The Student News Site of East Lansing High School

Portrait

The Student News Site of East Lansing High School

Portrait

The Student News Site of East Lansing High School

Portrait

Committed to the grind

Student athletes make plans for athletic future
Courtesy+Photo
Courtesy Photo

As upperclassmen work towards planning the next step in their lives, many of them must consider where they are going to college. This brings forth an interesting dichotomy, as the college admissions experience is different for elite student athletes compared to regular applicants. While regular applicants compete with many other high schoolers to gain admission, colleges vie for standout athletes by offering scholarships to secure talent for their sports programs.   

Division I offers are hard to come by, so for many East Lansing student athletes, Division II and Division III are the most viable options. Additionally, East Lansing competes in a less competitive region in the state, which makes it more difficult for exemplary athletes to achieve national recognition. Despite this, many people still receive DI offers from East Lansing and these athletes prove themselves as the best of the best.

Rushing ahead of the competition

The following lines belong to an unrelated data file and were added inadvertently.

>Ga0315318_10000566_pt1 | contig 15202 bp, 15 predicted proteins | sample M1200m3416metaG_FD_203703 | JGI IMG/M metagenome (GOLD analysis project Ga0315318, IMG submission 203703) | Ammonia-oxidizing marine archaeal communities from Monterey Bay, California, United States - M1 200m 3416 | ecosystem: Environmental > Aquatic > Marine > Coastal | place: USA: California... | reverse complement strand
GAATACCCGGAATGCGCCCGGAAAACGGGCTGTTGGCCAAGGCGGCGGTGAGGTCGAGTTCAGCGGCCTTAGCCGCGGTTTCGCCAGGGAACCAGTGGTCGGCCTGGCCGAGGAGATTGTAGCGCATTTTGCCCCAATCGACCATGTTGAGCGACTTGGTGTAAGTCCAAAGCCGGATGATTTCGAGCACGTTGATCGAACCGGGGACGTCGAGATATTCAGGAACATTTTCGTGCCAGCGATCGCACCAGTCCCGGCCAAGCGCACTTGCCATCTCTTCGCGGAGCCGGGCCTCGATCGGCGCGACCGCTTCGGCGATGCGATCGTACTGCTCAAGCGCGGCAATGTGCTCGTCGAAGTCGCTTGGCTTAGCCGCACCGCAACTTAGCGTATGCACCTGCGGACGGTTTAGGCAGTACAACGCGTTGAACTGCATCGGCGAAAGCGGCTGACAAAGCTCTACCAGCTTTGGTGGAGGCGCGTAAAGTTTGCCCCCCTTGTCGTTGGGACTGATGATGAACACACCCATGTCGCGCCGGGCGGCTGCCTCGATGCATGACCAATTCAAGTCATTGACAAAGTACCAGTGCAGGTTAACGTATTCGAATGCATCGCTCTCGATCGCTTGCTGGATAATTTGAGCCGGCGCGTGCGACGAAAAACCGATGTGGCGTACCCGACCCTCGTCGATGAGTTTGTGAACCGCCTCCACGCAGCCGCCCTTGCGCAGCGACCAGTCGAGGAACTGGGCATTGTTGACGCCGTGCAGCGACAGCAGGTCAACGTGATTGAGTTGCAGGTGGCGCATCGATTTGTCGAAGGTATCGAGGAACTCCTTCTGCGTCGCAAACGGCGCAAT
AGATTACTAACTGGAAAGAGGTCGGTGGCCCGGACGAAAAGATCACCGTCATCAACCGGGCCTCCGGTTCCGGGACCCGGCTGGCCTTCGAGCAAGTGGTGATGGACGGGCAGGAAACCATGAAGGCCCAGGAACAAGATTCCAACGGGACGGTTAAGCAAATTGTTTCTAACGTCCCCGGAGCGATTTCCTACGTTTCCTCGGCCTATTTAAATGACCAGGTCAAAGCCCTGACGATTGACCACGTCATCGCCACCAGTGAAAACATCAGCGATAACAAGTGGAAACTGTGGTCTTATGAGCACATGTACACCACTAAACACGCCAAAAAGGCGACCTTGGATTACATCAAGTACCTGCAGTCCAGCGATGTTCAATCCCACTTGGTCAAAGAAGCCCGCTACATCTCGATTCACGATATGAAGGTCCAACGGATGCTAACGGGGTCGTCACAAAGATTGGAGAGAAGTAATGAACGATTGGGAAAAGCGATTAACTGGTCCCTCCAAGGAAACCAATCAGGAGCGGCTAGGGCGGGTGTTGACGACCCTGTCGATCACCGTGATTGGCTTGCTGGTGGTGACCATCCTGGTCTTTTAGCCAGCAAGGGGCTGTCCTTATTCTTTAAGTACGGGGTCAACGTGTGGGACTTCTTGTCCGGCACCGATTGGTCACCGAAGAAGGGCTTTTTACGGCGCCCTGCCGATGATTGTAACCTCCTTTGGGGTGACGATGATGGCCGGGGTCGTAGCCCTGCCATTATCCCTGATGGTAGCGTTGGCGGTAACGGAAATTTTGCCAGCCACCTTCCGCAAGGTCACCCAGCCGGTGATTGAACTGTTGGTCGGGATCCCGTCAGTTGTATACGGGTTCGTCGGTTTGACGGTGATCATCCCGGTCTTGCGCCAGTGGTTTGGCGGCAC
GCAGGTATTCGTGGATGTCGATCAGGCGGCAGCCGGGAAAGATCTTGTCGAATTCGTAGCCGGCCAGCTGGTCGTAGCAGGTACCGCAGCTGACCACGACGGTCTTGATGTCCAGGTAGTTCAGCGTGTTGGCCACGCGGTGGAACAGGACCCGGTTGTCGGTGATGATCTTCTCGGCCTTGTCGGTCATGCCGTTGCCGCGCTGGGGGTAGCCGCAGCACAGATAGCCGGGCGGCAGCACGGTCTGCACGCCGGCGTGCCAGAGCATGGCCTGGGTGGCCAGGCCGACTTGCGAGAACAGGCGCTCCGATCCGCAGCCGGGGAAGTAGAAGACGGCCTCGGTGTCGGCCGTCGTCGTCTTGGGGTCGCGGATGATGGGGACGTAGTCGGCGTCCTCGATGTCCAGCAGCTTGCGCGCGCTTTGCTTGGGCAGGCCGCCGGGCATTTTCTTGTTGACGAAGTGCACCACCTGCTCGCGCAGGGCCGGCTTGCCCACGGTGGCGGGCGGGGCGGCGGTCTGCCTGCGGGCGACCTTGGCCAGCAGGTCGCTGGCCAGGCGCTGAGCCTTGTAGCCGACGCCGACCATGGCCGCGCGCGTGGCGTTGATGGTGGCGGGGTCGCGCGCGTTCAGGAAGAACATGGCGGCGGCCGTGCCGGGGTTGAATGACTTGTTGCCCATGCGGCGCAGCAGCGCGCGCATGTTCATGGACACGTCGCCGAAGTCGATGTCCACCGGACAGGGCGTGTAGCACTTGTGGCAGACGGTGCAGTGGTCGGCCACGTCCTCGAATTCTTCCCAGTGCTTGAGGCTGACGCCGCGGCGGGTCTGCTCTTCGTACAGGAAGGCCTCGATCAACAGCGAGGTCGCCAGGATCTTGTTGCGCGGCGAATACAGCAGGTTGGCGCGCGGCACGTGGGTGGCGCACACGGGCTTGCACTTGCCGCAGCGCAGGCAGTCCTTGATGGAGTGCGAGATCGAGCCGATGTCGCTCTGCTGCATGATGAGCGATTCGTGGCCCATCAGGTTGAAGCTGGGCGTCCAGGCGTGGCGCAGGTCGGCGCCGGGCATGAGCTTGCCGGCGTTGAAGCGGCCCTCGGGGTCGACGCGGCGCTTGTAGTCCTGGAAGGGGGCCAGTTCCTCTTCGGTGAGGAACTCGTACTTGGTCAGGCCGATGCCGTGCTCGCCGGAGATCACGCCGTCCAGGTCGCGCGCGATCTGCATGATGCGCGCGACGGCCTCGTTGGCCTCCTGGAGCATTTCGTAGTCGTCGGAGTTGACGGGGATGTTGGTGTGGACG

Members of the football team have received attention from colleges due to their successful season, having gone 10-3 this past year. Jace Clarizio (11) plays running back and has been a standout on an increasingly successful East Lansing team (1,247 total yards in 2023). Thanks to this success, Clarizio has received offers from several programs. Clarizio received six DI offers from Central Michigan, Michigan State, Iowa State, Louisville, Toledo and Bowling Green. The experience of receiving offers has been exhilarating for Clarizio, but none have been as exciting as the first.

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Jace Clarizio runs in a touchdown against Byron Center on Nov. 10 (Photo by Tiana Tran)

“[Coach Barnett] said, ‘Well, you got an offer for MSU.’ When I heard that, I just jumped up,” Clarizio said, “I must have run around the house 100 times!”

In the near future, Clarizio hopes to see more offers and opportunities coming down the pipeline, especially because he feels that in the coming season, he can jump as high as has done recently.